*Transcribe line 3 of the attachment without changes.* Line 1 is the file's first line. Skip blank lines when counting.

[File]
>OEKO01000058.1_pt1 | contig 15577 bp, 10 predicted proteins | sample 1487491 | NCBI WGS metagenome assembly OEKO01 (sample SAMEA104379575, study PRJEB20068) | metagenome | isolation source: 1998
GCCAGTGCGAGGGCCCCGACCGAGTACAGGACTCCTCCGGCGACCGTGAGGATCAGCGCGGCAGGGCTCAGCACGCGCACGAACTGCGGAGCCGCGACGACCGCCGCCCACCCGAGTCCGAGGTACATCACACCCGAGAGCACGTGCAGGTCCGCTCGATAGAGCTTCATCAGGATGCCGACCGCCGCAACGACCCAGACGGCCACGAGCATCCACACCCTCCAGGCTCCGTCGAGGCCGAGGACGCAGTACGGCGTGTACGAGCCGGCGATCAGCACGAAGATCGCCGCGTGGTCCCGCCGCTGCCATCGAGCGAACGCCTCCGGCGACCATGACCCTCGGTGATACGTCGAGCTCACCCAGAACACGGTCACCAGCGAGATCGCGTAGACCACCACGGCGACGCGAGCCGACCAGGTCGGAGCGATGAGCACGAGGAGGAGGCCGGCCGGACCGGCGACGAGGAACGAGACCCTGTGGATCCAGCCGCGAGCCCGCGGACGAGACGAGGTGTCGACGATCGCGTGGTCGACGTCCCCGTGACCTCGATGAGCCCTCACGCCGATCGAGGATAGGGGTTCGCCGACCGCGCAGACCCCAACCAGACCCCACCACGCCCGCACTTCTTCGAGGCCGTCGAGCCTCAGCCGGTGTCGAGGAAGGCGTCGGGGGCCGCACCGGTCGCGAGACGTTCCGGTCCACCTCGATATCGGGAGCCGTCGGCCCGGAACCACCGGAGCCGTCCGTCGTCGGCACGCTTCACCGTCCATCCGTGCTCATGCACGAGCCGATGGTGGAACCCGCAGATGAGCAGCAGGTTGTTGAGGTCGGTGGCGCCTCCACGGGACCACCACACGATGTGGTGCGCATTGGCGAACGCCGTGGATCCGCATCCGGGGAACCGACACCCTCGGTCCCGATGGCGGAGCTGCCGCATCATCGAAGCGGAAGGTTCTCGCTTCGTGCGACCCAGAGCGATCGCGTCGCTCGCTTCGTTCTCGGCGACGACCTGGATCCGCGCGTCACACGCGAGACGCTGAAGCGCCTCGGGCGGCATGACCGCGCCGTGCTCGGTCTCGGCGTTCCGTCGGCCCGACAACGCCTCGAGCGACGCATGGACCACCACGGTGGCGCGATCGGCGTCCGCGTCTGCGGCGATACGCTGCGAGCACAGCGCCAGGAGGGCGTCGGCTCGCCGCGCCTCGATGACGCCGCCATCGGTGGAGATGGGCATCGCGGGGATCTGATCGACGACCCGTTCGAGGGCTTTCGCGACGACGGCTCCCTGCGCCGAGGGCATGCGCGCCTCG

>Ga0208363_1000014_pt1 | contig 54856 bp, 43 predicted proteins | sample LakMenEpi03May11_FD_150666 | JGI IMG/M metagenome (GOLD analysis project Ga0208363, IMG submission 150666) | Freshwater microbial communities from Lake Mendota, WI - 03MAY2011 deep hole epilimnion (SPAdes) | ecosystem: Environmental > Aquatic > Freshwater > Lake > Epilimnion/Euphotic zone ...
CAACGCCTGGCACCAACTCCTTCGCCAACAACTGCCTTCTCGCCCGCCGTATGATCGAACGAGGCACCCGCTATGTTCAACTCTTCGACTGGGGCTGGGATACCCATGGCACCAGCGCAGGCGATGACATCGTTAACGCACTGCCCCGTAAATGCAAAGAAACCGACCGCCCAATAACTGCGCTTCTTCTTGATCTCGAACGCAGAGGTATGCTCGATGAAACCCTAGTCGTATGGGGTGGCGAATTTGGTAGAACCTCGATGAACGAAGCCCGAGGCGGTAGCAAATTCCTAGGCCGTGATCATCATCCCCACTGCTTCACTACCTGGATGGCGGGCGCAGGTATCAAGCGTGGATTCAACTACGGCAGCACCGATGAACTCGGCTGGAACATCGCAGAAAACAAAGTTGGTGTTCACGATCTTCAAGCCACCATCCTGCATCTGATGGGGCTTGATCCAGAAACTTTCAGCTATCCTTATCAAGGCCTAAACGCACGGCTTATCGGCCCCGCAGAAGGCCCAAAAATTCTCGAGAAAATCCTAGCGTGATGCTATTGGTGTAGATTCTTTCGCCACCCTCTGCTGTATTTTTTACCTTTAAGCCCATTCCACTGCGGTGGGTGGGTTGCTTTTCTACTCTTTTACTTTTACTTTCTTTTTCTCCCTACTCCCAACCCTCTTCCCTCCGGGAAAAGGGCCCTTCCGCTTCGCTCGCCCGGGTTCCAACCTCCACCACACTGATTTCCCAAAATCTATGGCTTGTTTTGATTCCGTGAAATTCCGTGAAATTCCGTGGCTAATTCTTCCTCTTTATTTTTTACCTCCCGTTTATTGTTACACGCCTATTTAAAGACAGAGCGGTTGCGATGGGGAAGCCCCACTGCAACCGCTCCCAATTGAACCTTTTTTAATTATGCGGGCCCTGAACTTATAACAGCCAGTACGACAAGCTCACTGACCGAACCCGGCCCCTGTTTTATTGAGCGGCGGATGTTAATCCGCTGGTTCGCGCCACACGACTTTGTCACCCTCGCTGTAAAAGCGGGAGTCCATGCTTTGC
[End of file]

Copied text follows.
>Ga0208363_1000014_pt1 | contig 54856 bp, 43 predicted proteins | sample LakMenEpi03May11_FD_150666 | JGI IMG/M metagenome (GOLD analysis project Ga0208363, IMG submission 150666) | Freshwater microbial communities from Lake Mendota, WI - 03MAY2011 deep hole epilimnion (SPAdes) | ecosystem: Environmental > Aquatic > Freshwater > Lake > Epilimnion/Euphotic zone ...